During a screening of Tim Robinson: Connemara last September I was fascinated by the gothic undertones that appeared to colour the film. The discussion with director Pat Collins after the screening further conjured gothic tropes that have been explored by our Irish Gothic class thus far this semester. Now that we are coming to the end of that section of the course, I felt it would worth while to document the overlap between Collins’ seminar and the gothic characteristics of Connemara’s desolate landscape.
Tim Robinson: Connemara explores the relationship between people and land in remote parts of Ireland, and of the titular characters efforts of create a map of the land with exquisite cartography. Robinson walked every inch of the land and measured distances with footsteps, which one member of the audience stated astutely was reminiscent of Eliot’s coffee spoons. Collins remarked their aim was, ‘’to restore the small place. How people live there and interact with the landscape.’’
The chronicle of the small place appeared bleak. Every few years the inhabitants of Connemara like many rural places, must burn ferns in the fields to keep their relentless growth in check. Sisyphus would be proud. Upon burning the ferns they discovered the remnants of famine fields that once fed some of the eight million inhabitants of Ireland. The ghost of the past resurfacing to confront contemporary Ireland with it’s ghoulish past struck me as quintessentially gothic.
Similarly, the film uses archival footage of the villages rather than modern as both Robinson and Collins felt it was more authentic. While upon viewing the film one indeed feels this is the case, it is prudent to question why. The grainier footage of the past better suits the atmosphere and tone of the film. Like the hidden famine fields, the old Ford Cortinas and aran sweater clad populace appear as ghosts inhabiting a forgotten land. Past illusions encroaching uncomfortably to contemporary society is a classic gothic trope whereby the future is a mystery blotted by the past.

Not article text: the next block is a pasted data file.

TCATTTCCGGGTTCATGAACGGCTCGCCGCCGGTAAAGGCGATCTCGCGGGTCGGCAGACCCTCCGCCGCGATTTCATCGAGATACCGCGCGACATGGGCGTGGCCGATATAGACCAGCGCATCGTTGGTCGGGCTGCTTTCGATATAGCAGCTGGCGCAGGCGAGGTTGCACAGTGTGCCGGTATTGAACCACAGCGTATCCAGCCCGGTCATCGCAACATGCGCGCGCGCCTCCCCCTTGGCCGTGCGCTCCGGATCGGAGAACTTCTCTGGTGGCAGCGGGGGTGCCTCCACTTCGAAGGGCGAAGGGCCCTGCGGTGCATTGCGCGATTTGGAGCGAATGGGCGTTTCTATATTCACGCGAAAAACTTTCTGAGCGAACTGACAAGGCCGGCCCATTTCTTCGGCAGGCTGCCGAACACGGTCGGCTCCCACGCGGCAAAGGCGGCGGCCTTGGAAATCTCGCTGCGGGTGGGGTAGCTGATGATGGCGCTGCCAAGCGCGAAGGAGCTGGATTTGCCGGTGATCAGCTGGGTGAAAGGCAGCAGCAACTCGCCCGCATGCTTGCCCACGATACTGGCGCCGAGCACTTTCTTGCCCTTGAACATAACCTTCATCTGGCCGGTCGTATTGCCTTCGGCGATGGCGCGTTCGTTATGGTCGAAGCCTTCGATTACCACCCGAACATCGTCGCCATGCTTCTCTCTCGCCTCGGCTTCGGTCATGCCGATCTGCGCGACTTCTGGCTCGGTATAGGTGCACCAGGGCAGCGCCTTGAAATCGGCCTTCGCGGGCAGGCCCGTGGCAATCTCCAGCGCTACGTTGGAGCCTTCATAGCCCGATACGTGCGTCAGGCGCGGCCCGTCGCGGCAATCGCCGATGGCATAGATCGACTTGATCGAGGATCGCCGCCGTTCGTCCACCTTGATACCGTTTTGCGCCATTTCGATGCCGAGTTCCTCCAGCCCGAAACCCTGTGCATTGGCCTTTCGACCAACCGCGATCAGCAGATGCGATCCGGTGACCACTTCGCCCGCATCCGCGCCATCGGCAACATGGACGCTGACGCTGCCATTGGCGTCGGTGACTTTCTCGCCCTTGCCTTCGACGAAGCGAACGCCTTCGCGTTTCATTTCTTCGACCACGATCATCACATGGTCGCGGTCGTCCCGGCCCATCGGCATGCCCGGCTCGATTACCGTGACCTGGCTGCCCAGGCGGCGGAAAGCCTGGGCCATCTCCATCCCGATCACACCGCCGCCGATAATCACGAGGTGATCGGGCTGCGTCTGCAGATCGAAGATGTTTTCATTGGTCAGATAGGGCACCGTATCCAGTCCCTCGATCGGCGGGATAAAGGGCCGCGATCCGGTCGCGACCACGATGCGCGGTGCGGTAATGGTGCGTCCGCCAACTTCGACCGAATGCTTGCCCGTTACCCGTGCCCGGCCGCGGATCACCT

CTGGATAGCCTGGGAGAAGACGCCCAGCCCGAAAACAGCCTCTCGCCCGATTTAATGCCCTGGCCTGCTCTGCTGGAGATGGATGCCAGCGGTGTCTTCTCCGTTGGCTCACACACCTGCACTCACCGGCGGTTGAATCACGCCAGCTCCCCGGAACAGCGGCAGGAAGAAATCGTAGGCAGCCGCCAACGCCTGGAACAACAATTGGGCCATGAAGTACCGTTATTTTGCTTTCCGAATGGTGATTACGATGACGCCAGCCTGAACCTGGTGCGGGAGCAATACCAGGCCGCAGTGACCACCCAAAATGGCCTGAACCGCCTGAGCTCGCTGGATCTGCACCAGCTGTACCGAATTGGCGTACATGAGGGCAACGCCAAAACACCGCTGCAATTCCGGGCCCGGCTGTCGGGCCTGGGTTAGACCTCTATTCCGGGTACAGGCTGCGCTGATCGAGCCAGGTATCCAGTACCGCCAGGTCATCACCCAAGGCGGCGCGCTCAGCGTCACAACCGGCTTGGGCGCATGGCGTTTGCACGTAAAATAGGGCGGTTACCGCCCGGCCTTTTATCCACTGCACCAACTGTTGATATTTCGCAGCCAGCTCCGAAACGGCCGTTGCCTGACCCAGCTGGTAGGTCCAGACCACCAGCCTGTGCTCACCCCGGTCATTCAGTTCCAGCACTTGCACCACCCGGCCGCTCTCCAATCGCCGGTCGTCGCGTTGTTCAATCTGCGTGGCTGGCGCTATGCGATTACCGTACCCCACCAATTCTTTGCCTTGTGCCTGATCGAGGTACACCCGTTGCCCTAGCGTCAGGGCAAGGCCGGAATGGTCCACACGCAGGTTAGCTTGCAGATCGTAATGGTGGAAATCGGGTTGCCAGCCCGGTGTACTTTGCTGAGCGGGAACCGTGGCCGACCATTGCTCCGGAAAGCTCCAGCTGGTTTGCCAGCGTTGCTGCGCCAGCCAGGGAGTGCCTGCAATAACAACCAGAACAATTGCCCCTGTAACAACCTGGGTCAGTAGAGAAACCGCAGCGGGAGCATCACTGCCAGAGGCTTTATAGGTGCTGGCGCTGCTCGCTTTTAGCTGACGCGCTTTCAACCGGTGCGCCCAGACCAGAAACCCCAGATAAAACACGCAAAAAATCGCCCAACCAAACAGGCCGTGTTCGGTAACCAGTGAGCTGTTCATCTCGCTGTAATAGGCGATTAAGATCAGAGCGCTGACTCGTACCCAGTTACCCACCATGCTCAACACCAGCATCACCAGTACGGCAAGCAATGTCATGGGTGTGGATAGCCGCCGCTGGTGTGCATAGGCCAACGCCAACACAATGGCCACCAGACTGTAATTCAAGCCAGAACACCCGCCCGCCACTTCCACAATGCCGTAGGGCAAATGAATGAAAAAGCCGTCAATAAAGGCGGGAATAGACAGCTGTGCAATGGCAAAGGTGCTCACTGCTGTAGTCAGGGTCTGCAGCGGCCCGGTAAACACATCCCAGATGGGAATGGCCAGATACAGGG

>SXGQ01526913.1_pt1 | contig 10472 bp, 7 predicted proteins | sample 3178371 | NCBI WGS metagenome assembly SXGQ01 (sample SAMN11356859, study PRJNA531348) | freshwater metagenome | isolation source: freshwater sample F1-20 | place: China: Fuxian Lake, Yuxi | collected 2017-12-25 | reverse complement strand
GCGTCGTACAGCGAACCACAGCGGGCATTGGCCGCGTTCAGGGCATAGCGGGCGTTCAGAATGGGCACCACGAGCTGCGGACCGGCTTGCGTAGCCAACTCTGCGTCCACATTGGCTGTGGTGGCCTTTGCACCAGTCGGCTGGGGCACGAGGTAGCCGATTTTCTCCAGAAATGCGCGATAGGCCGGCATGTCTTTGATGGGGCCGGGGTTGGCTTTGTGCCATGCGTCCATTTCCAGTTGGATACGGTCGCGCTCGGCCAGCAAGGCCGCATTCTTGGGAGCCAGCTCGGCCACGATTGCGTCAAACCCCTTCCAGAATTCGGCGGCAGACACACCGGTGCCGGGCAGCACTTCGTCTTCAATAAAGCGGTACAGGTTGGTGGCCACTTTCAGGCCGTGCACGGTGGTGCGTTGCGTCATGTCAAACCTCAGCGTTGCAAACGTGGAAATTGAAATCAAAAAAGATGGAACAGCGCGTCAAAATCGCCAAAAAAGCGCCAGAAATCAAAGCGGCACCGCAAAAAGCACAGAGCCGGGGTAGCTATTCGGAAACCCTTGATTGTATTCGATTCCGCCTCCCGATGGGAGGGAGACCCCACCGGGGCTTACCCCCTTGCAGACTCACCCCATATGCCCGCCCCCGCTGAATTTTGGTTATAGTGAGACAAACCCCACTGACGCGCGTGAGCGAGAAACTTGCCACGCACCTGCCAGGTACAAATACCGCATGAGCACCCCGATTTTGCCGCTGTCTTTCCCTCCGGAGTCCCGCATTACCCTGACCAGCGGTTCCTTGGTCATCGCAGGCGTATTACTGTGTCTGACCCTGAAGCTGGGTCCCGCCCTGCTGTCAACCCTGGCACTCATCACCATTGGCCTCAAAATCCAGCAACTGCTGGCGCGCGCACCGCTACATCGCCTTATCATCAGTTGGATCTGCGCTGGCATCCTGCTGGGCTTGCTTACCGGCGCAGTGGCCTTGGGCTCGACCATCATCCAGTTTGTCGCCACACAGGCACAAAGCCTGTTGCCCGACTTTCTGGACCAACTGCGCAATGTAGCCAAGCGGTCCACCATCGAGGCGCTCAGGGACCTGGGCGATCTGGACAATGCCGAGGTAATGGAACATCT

Collins stated the Irish village has been in decline since 1851, and as such part of the documentary fells to be a filmic obituary. However, following Tim Robinson’s viewpoint is far from a wholly morose endeavour. The beauty and spectacle of Connemara’s quiet forests, ferocious shore and grand mountains all offer an example of the sublime. To achieve wonderful representations of the landscape the film crew would travel far beyond the roads and into the middle of these expanses. Collins stated a personal disdain for crews that ‘’film from the roadside’’.
Robinson’s propensity for tying folklore to the landscape conjures more ‘ghosts’. While the director doesn’t share this particular viewpoint, preferring instead to view real human interaction with the landscape, there is no dissonant conflict evident in the film. Both viewpoints coexist and we are free to project onto the landscape whatever sentiments we have as viewers. The patient style of filming allows for long shots of landscape uninterrupted by monologue. In quiet reflection each viewer is free to interpret as they see fit.
Collins, Pat. “Tim Robinson: Connemara.” Landscapes, Environment and Heritage in Irish Studies Workshop, 22 Sept. 2016, University College Cork, Cork. Q & A.
Collins, Pat, director. Tim Robison: Connemara. Harvest Films, 2011.